31,139 research outputs found

    Relationships between intensity, duration, cumulative dose, and timing of smoking with age at menopause: A pooled analysis of individual data from 17 observational studies.

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    BackgroundCigarette smoking is associated with earlier menopause, but the impact of being a former smoker and any dose-response relationships on the degree of smoking and age at menopause have been less clear. If the toxic impact of cigarette smoking on ovarian function is irreversible, we hypothesized that even former smokers might experience earlier menopause, and variations in intensity, duration, cumulative dose, and age at start/quit of smoking might have varying impacts on the risk of experiencing earlier menopause.Methods and findingsA total of 207,231 and 27,580 postmenopausal women were included in the cross-sectional and prospective analyses, respectively. They were from 17 studies in 7 countries (Australia, Denmark, France, Japan, Sweden, United Kingdom, United States) that contributed data to the International collaboration for a Life course Approach to reproductive health and Chronic disease Events (InterLACE). Information on smoking status, cigarettes smoked per day (intensity), smoking duration, pack-years (cumulative dose), age started, and years since quitting smoking was collected at baseline. We used multinomial logistic regression models to estimate multivariable relative risk ratios (RRRs) and 95% confidence intervals (CIs) for the associations between each smoking measure and categorised age at menopause (ConclusionsThe probability of earlier menopause is positively associated with intensity, duration, cumulative dose, and earlier initiation of smoking. Smoking duration is a much stronger predictor of premature and early menopause than others. Our findings highlight the clear benefits for women of early smoking cessation to lower their excess risk of earlier menopause

    Maturitas

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    ObjectivesAge-at-menopause and leukocyte telomere length (LTL) are both associated with biologic aging. Therefore, it would be reasonable to hypothesize that LTL may also serve as a marker for reproductive aging as shorter LTL may be associated with earlier age-at-menopause.MethodsWe analyzed data from 799 post-menopausal (ages 41\u201385) participants in the National Health and Nutrition Examination Survey (1999\u20132002), a nationally representative sample of U.S. women.ResultsControlling for behavioral, socio-demographic, and health-related determinants of menopause, we found that among non-Hispanic white women, an increase of one standard deviation in LTL was associated with a 0.43 year higher reported age-at-menopause. Among Mexican\u2013Americans, an increase of one standard deviation in LTL was associated with a 1.56 year earlier menopause. There was no significant association between LTL and age-at-menopause among non-Hispanic black women.ConclusionsOur main finding is evidence of a strong interaction by race/ethnicity in the association between LTL and age-at-menopause. This evidence does not support the hypothesis that shorter LTL is a predictor of earlier age-at-menopause, as the magnitude and direction of the associations between LTL and age-at-menopause varied across racial/ethnic groups.20152016-10-01T00:00:00ZCC999999/Intramural CDC HHS/United StatesR24 HD041041/HD/NICHD NIH HHS/United States26297686PMC4669569884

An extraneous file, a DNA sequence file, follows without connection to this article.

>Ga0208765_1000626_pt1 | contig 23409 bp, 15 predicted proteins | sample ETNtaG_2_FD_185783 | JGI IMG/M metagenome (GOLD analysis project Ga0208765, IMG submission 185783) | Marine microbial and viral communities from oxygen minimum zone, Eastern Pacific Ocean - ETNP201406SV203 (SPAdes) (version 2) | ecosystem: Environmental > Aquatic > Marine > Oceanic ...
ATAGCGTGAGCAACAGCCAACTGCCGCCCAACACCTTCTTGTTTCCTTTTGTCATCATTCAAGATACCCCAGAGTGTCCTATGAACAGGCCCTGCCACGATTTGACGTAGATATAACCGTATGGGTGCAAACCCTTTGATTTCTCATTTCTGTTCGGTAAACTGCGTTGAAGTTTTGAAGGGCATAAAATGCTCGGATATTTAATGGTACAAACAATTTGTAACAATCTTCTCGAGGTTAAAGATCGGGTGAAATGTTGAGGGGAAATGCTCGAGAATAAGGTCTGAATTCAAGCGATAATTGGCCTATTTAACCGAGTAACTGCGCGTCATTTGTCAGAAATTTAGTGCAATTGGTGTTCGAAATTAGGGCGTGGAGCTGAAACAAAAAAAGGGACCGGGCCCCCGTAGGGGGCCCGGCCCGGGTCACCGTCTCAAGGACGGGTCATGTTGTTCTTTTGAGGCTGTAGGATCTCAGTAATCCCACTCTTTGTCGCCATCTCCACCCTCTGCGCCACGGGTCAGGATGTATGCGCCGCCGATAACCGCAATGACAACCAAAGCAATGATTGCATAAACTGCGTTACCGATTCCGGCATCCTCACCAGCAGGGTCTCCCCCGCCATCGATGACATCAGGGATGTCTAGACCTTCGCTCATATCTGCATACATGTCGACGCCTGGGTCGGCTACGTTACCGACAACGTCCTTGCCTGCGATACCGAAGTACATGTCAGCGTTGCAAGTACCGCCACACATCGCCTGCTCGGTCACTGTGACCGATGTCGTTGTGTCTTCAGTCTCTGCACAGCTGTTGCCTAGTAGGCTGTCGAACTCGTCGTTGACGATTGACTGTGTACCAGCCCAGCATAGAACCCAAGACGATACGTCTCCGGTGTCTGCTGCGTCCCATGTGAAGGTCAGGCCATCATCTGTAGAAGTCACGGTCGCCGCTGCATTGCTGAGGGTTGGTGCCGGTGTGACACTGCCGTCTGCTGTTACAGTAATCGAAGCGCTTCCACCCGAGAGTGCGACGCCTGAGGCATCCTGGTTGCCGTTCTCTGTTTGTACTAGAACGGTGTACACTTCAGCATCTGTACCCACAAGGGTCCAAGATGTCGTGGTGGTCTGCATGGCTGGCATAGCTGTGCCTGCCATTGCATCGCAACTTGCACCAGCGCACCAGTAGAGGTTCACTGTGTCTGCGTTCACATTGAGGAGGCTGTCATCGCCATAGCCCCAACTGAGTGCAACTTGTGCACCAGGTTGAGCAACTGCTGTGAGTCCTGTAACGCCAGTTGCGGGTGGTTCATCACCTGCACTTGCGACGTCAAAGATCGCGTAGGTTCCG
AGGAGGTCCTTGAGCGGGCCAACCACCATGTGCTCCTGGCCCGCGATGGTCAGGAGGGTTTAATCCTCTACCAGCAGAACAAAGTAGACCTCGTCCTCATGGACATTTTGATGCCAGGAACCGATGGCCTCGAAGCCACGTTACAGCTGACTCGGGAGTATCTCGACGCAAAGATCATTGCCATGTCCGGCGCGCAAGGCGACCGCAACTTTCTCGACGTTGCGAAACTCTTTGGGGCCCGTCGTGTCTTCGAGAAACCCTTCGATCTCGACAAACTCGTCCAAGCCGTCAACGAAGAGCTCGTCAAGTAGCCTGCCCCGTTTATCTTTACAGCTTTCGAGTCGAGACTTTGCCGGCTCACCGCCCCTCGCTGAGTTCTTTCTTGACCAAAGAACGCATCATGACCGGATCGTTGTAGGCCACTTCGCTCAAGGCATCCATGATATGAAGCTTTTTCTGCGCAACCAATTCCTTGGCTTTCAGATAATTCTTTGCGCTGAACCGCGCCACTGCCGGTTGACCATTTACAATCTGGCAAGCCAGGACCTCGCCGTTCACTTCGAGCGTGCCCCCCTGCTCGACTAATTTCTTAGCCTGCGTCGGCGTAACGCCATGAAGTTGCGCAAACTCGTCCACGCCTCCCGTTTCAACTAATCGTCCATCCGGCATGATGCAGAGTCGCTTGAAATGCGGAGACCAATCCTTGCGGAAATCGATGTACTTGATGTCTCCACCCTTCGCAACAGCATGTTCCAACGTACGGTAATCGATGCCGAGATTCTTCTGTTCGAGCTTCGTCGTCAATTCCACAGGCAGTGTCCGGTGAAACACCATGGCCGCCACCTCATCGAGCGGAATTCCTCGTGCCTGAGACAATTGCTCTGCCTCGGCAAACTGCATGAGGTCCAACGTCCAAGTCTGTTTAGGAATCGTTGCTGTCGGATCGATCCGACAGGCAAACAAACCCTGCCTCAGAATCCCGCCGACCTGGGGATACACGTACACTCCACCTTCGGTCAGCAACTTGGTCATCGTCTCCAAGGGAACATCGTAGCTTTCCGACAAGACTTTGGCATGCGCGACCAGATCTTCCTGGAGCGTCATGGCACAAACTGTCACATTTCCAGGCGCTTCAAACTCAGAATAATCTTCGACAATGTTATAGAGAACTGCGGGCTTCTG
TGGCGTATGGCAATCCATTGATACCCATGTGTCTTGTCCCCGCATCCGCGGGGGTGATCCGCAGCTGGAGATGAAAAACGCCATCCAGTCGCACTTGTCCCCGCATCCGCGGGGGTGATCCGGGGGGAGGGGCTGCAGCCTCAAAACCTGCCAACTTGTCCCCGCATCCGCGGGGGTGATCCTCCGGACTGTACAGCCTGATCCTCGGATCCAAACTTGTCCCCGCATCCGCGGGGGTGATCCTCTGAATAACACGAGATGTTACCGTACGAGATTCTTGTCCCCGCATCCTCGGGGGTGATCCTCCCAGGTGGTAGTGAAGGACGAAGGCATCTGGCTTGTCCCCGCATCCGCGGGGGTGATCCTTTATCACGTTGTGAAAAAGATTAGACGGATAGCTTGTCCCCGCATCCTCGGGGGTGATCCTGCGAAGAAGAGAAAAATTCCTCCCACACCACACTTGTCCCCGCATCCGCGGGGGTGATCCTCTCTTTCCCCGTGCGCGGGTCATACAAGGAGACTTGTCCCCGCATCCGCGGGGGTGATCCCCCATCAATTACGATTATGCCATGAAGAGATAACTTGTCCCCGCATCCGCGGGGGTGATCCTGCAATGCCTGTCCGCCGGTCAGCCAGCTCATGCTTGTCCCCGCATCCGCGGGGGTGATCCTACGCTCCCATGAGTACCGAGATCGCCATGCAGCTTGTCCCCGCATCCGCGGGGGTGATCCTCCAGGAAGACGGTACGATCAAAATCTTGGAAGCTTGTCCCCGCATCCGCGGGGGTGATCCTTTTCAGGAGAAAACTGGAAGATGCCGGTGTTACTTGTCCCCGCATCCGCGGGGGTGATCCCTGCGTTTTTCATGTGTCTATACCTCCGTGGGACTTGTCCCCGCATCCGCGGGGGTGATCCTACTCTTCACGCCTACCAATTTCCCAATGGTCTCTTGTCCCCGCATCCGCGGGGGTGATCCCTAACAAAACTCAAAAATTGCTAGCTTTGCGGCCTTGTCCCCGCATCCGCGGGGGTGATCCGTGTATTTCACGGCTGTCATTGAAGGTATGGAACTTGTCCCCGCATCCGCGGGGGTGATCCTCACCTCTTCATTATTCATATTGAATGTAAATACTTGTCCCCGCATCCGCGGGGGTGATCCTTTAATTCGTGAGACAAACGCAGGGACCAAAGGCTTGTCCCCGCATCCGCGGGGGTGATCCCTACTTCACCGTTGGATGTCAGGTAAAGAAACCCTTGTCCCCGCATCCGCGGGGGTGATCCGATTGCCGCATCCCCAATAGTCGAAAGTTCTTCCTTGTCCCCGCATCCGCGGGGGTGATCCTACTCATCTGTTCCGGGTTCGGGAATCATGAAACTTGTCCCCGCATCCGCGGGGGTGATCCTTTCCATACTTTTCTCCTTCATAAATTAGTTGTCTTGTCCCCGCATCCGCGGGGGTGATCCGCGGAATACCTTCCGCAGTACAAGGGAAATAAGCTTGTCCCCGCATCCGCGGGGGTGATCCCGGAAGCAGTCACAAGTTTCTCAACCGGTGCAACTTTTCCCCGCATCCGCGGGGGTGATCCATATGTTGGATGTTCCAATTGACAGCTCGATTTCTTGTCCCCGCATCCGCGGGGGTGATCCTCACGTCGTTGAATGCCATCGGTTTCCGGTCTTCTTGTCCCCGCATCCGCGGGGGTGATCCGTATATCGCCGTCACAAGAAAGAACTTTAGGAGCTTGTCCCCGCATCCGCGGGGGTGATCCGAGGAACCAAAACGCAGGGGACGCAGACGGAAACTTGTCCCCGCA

Relationships between intensity, duration, cumulative dose, and timing of smoking with age at menopause: A pooled analysis of individual data from 17 observational studies